After 50+ episodes of Crossing Borders, my podcast where I have conversations with entrepreneurs, investors and the people who support them with a focus on Latin America, I decided to go back and make a list of the books they’ve recommended the most. There were two books that stood out from the crowd, but be sure to check out some of the other gems below, from business, to history, to finance and fiction. 1. The Hard Thing About Hard Things – Ben Horowitz
“I love that book… I remembered the night before I was set to meet with a top tier VC. I woke up and threw up in the bathroom. In the book Ben is always throwing up. There is a problem, he throws up. He is constantly throwing up. And I remember thinking like oh this is what it feels like. And then like ten minutes later I throw up again and I realized it is probably food poisoning… It made me realize stress is part of the experience. That kind of ramp up and gear up is okay.”
“The single most important book I read. I still go back to that book… I realized I was going through a lot of the same things… The struggle is real and hearing someone else’s perspective allowed me to understand that I am not that alone.”
Pedro Pablo del Campo is a Chilean entrepreneur and the newest addition to our Magma Partners team. Born in Punta Arenas, one of the most Southerly cities in the world, Pedro Pablo traveled the world in his youth since his father was in the Air Force and then a commercial pilot. From a young age, Pedro Pablo was eager to be involved in early-stage enterprises and has gone on to founding or joining early teams of several startups and nonprofits bridging the US and Latin America. In 2016, he joined the Techstars team in Austin as the Business Development Director for Latin America, a position they created just for him.
Pedro Pablo has now brought his passion for supporting Latin American entrepreneurship to Magma, where he will be helping manage our portfolio and evaluating future investments for the fund. In this episode, we discuss Pedro’s non-traditional career path, his start in the nonprofit world, how a cold email got him connected to the Techstars network, and what he thinks of the maturing Latin American entrepreneurial ecosystem.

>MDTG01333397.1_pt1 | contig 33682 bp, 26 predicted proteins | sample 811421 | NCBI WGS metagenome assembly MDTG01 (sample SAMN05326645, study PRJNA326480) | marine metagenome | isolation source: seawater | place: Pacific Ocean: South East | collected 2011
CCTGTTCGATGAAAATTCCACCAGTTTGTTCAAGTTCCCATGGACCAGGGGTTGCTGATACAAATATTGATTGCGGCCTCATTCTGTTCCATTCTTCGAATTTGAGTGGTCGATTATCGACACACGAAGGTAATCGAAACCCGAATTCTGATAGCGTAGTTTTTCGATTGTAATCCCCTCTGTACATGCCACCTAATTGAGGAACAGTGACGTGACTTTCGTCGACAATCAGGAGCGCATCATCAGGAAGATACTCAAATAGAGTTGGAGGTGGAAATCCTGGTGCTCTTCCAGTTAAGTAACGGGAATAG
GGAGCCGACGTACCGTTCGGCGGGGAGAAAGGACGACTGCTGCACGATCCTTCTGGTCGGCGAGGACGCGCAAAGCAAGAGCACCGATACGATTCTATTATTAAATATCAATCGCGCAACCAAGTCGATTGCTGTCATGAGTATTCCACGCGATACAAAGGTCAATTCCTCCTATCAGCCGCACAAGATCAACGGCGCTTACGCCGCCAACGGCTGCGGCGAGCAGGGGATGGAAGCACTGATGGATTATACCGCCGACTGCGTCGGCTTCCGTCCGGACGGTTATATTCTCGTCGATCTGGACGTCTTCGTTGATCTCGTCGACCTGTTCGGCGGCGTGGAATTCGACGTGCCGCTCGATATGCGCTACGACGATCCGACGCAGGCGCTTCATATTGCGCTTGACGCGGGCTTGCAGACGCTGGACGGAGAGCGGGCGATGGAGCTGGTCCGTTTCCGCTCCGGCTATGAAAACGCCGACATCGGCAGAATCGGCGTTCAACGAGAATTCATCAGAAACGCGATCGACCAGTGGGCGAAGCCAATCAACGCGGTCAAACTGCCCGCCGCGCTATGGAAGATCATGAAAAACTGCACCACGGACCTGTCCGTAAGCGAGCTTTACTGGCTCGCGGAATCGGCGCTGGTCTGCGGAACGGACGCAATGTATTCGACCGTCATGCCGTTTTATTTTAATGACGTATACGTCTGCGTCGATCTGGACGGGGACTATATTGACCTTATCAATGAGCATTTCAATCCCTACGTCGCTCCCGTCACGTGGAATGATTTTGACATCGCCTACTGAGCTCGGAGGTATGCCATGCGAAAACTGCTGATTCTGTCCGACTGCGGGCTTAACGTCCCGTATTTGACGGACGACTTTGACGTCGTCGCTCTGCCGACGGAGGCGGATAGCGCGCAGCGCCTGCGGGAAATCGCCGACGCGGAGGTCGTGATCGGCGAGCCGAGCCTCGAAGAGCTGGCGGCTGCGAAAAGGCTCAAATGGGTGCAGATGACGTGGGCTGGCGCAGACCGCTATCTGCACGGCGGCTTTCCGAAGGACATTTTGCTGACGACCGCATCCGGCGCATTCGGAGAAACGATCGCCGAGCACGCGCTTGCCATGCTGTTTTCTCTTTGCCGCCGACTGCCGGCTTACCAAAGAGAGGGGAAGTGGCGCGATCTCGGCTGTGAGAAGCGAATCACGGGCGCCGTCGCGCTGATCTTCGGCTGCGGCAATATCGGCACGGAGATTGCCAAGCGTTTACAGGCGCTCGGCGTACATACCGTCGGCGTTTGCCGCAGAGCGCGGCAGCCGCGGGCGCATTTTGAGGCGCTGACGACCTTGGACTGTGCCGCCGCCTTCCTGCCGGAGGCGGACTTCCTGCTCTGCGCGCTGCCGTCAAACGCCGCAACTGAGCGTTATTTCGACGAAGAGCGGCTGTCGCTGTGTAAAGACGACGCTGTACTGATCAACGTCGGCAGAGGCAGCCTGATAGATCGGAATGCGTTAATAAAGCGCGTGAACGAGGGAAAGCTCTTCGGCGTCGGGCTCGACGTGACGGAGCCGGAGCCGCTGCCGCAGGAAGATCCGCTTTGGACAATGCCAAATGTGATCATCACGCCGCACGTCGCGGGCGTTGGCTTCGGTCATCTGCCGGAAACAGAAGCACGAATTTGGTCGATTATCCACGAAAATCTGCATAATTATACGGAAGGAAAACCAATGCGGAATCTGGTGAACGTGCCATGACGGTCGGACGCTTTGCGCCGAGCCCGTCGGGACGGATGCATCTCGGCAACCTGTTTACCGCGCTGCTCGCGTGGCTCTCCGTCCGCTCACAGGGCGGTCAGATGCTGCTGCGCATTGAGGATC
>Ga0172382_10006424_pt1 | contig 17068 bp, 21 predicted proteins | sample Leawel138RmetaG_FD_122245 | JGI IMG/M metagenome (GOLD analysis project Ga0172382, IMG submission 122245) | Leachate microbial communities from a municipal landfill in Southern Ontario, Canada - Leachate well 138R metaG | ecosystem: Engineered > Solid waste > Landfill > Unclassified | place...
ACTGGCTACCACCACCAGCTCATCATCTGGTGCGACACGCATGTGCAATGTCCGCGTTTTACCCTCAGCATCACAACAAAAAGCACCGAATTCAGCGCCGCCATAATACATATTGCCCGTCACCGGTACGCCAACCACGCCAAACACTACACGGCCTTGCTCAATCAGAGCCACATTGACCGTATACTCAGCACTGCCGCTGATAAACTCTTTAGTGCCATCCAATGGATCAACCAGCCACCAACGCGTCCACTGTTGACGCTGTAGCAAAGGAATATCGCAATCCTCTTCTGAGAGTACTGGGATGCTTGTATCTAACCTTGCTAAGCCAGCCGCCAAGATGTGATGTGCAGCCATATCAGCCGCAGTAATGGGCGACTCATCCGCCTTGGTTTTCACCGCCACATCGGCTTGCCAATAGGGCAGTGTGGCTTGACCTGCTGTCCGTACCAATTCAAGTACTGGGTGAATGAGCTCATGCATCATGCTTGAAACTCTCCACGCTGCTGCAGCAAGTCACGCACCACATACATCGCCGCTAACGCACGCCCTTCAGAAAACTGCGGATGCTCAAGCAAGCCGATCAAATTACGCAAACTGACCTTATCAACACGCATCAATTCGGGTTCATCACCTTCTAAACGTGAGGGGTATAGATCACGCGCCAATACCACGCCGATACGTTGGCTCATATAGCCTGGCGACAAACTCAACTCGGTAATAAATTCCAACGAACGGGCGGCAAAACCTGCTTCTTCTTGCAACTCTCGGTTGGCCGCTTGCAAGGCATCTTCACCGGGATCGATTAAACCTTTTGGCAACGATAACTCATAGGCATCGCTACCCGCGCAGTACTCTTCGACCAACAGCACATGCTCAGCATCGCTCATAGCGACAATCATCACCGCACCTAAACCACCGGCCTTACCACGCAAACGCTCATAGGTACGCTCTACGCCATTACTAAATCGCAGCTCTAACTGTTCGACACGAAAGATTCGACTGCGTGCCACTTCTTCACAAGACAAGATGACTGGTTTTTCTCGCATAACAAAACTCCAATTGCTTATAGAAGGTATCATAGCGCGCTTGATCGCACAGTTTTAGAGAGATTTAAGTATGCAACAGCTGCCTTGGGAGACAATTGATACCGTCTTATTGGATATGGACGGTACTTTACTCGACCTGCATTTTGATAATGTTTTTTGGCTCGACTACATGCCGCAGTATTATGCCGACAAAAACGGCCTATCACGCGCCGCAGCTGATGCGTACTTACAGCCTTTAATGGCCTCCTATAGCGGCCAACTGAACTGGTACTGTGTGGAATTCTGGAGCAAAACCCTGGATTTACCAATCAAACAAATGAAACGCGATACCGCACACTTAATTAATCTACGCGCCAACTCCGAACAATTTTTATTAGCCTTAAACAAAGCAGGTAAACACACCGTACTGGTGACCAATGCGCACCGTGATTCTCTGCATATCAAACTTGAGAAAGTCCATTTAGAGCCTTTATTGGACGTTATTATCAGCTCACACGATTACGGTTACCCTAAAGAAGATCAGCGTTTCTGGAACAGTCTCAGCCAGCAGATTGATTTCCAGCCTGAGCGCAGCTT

Jack Fischl and Kyle Wiggins studied across the Charles River from each other in Boston, but they didn’t meet until they both became Peace Corps volunteers in Panama. Even then, they were placed in two communities that were a 14-hour bus ride apart. So how did they build a successful Latin American travel marketplace together? It started with a simple WordPress site they created over several visits to their local internet cafes.
After realizing their communities had no way of marketing the unique tours they were offering, and that local tour guides were being ripped off by large corporations, Jack and Kyle came up with Keteka. In this episode, Jack and Kyle explain what they learned from going through Start-Up Chile and the Booking.com Accelerator program, raising a funding round through Latin American angel investors on FounderList, and receiving investment from more traditional VCs like my firm Magma Partners. But it all started with the lessons they learned in the Peace Corps.
Miguel Torres is an Ecuadorian entrepreneur who knew he wanted to start businesses when he saw needs that were unmet. After starting his entrepreneurial career in the food and drink industry and building the business to a successful exit, Miguel built out a daily deal site in Ecuador and other countries in Latin America.
The daily deals business morphed into Escapes With You, a travel and experience daily deals business, where he ended up in the Start-Up Chile program. After building the business, he realized that he was shipping items to guests from the travel experience business and decided to build a new business to solve the last mile problem he was experiencing himself.
Shippify is a shipping and logistics API that allows easy integration of delivery services into any E-commerce store and mobile app by adding a few lines of code.
Miguel hopped on a plane to Brazil without knowing any Portuguese and built the business ever since, expanding across the region and raising money from investors in Latin America, the US and the Middle East.